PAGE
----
Pope Sixtus I
|Bishop of Rome|
|Papacy began||c. 115|
|Papacy ended||c. 124|
Rome, Roman Empire
Rome, Roman Empire
|Feast day||6 April|
|Title as Saint||Martyr|
|Other popes named Sixtus|
Pope Sixtus I (42 – 124, 125, 126 or 128), also spelled Xystus, a Roman of Greek descent, was the bishop of Rome from c. 115 to his death. He succeeded Pope Alexander I and was in turn succeeded by Pope Telesphorus. His feast is celebrated on 6 April.
Biography [ edit ]
The Holy See's Annuario Pontificio (2012) identifies him as a Roman who served from 117 or 119 to 126 or 128. According to the Liberian Catalogue of popes, he served the Church during the reign of Hadrian "from the consulate of Niger and Apronianus until that of Verus III and Ambibulus", that is, from 117 to 126. Eusebius states in his Chronicon that Sixtus I was pope from 114 to 124, while his Historia Ecclesiastica, using a different catalogue of popes, claims his rule from 114 to 128. All authorities agree that he reigned about ten years.
Sixtus I instituted several Catholic liturgical and administrative traditions. Like most of his predecessors, Sixtus I was believed to have been buried near Peter's grave on Vatican Hill, although there are differing traditions concerning where his body lies today. In Alife, there is a Romanesque crypt, which houses the relics of Pope Sixtus I, brought there by Rainulf III.
- that none but sacred ministers are allowed to touch the sacred vessels;
- that bishops who have been summoned to the Holy See shall, upon their return, not be received by their diocese except on presenting Apostolic letters;
- that after the Preface in the Mass the priest shall recite the Sanctus with the people.
Alban Butler (Lives of the Saints, 6 April) states that Clement X gave some of his relics to Cardinal de Retz, who placed them in the Abbey of St. Michael in Lorraine. The Xystus who is commemorated in the Catholic Canon of the Mass is Xystus II, not Xystus I.
Title [ edit ]
The oldest documents[which?] use the spelling Xystus (from the Greek word for "polished") in reference to the first three popes of that name. Pope Sixtus I was also the sixth Pope after Peter, leading to questions as to whether the name "Sixtus" (meaning "sixth") might be fictitious.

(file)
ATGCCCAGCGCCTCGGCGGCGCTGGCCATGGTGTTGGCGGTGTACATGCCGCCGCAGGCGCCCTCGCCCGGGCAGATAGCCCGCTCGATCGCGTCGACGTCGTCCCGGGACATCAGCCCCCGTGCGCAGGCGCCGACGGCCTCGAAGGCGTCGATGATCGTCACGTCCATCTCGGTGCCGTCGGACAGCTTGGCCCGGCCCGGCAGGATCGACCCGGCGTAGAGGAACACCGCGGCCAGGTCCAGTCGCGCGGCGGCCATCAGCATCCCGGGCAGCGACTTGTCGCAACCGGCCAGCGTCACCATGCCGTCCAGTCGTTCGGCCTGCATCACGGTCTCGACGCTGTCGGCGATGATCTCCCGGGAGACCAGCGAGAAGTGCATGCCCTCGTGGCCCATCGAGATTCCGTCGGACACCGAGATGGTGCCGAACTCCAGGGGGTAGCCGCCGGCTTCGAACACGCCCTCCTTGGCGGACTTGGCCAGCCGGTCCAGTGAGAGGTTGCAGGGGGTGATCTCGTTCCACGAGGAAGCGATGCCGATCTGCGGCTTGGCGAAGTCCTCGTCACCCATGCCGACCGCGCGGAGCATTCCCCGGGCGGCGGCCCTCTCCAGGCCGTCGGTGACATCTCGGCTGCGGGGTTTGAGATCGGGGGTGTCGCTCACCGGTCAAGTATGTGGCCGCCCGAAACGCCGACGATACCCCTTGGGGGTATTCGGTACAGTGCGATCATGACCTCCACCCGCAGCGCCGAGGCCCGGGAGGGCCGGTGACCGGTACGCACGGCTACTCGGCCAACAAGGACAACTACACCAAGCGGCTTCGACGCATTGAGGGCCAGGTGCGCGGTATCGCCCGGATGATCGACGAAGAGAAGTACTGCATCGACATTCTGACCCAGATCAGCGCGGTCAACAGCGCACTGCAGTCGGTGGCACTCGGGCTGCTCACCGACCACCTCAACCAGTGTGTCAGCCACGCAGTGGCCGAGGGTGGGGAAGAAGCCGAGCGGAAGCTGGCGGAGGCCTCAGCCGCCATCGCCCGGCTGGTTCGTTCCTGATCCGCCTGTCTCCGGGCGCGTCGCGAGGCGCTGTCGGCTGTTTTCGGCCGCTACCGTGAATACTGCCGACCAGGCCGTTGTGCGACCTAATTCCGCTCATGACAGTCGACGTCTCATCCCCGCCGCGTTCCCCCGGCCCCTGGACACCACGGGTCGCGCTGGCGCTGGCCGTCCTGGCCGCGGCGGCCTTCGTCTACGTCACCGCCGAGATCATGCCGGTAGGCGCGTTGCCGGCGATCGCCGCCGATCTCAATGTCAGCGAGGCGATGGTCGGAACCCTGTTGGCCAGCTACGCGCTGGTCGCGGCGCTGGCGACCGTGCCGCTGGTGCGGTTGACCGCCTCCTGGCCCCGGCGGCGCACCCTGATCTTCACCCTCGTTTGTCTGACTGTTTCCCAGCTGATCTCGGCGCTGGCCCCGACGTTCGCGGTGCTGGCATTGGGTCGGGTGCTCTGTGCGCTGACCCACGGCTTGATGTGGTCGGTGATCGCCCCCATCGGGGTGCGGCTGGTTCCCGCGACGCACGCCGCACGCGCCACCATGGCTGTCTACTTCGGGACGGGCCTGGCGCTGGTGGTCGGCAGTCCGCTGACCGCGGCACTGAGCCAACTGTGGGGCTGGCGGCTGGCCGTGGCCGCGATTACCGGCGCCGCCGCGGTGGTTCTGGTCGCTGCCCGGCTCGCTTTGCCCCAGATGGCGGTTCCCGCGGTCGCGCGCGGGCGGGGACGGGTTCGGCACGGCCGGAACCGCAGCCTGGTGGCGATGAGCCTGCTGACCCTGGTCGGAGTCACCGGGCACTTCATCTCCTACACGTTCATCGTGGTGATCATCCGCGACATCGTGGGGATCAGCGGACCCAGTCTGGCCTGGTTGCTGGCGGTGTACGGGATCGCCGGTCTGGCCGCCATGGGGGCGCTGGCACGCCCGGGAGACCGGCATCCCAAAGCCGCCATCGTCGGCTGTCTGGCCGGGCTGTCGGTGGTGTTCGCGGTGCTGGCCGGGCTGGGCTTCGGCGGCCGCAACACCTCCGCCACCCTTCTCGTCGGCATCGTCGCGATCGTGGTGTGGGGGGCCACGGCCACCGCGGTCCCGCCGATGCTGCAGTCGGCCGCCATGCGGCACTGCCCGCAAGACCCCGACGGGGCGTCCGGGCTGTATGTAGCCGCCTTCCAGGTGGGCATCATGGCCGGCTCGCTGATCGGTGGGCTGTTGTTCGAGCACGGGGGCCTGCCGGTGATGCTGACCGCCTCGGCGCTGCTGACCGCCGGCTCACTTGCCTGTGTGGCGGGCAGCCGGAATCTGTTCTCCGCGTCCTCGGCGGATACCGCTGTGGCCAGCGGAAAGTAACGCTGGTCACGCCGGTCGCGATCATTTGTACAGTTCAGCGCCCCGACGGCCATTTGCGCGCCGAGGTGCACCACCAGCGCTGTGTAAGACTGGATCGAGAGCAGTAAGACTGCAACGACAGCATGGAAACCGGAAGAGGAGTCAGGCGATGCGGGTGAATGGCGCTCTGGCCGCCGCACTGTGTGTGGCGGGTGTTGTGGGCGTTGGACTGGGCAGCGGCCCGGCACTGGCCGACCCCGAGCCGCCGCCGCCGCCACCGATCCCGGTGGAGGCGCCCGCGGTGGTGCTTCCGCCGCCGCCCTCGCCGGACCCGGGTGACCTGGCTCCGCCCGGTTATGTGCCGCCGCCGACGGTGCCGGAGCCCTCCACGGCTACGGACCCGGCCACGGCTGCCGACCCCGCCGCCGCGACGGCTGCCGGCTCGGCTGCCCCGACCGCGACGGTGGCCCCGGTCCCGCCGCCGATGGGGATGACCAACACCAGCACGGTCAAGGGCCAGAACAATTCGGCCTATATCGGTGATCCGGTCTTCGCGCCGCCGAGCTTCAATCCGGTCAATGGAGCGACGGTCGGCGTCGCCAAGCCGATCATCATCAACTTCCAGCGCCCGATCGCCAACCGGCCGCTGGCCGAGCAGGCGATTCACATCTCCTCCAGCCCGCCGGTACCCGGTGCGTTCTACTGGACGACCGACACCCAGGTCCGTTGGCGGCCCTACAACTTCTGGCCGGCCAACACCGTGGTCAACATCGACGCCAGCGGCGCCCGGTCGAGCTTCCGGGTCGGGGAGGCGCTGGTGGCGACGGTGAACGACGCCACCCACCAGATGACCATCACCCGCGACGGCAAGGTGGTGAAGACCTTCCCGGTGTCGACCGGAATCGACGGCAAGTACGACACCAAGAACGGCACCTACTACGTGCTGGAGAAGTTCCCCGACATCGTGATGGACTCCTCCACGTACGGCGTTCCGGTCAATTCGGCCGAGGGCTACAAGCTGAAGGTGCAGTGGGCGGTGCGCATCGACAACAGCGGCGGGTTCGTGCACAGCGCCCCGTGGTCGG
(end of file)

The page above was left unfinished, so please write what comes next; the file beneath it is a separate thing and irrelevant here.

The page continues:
See also [ edit ]
References [ edit ]
- George L. Williams (2004). Papal Genealogy: The Families and Descendants of the Popes. p. 9.
- "Pope St. Sixtus I". The Catholic Encyclopedia. 14. New York: Robert Appleton Company. 1912.
- PBS video, "Saints and Sinners".
Bibliography [ edit ]
- Benedict XVI. The Roman Martyrology. Gardners Books, 2007. ISBN 978-0-548-13374-3.
- Chapman, John. Studies on the Early Papacy. Port Washington, NY: Kennikat Press, 1971. ISBN 978-0-8046-1139-8.
- Fortescue, Adrian, and Scott M. P. Reid. The Early Papacy: To the Synod of Chalcedon in 451. Southampton: Saint Austin Press, 1997. ISBN 978-1-901157-60-4.
- Jowett, George F. The Drama of the Lost Disciples. London: Covenant Pub. Co, 1968. OCLC 7181392
- Loomis, Louise Ropes. The Book of Popes (Liber Pontificalis). Merchantville, NJ: Evolution Publishing. ISBN 1-889758-86-8.
- This article incorporates text from a publication now in the public domain: Herbermann, Charles, ed. (1913). "Pope St. Sixtus I". Catholic Encyclopedia. New York: Robert Appleton Company.
[ edit ]
|Wikimedia Commons has media related to Pope Sixtus I.|
|Wikiquote has quotations related to: Pope Sixtus I|
- Image of Pope Saint Sixtus as seen on a fresco at Chalivoy-Milon in the Berry.
- Pope St. Sixtus I
- "Sixtus I. (Xystus)" in the Ecumenical Lexicon of Saints
- Collected works in Migne Patrologia Latina
|Catholic Church titles|
|Bishop of Rome